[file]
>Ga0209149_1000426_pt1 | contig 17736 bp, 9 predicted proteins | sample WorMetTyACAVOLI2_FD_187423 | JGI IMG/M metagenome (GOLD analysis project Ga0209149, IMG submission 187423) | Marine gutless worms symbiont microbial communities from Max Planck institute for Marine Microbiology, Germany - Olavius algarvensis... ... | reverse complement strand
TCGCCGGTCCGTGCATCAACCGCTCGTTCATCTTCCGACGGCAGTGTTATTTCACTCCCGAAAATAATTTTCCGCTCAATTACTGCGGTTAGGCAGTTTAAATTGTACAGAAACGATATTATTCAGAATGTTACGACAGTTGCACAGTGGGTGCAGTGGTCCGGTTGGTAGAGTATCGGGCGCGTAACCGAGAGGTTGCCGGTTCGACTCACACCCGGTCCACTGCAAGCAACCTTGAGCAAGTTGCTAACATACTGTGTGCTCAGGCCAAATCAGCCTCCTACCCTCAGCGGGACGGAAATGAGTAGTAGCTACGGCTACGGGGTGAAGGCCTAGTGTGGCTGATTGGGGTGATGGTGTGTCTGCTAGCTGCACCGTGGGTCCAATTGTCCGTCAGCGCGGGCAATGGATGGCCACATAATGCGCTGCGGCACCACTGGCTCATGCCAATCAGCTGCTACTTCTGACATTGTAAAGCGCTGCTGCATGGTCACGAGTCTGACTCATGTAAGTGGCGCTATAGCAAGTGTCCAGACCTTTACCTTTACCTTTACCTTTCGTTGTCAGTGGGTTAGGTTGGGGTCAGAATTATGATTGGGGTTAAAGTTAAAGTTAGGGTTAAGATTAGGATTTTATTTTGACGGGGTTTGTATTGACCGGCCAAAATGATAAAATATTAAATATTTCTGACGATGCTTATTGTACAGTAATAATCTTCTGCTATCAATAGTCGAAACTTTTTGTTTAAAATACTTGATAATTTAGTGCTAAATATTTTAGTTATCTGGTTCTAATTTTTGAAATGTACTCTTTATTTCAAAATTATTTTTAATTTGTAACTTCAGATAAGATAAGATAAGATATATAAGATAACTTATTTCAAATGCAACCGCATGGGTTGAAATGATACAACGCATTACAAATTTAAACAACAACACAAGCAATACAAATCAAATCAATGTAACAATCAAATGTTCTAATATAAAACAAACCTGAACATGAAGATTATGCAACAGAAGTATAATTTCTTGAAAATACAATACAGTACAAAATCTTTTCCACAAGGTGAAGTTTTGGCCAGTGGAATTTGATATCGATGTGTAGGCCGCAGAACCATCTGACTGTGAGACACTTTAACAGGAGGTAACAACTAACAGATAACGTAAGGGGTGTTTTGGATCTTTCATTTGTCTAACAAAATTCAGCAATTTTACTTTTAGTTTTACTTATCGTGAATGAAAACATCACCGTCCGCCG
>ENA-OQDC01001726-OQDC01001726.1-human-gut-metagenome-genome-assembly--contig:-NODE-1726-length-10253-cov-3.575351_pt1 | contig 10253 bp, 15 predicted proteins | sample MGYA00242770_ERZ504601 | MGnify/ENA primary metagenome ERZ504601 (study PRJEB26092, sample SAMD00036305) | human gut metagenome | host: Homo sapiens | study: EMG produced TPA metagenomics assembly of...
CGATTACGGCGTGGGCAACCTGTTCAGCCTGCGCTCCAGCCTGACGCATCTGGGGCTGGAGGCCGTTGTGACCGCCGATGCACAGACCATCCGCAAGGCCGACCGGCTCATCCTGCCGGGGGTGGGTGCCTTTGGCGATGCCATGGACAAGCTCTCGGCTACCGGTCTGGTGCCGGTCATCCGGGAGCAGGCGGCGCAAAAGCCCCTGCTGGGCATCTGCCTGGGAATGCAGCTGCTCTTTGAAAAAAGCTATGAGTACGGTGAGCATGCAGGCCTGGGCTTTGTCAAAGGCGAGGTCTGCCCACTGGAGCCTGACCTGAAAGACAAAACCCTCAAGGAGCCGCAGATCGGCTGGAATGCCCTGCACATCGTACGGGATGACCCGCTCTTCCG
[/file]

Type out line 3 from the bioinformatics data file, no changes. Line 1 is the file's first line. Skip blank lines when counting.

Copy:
>ENA-OQDC01001726-OQDC01001726.1-human-gut-metagenome-genome-assembly--contig:-NODE-1726-length-10253-cov-3.575351_pt1 | contig 10253 bp, 15 predicted proteins | sample MGYA00242770_ERZ504601 | MGnify/ENA primary metagenome ERZ504601 (study PRJEB26092, sample SAMD00036305) | human gut metagenome | host: Homo sapiens | study: EMG produced TPA metagenomics assembly of...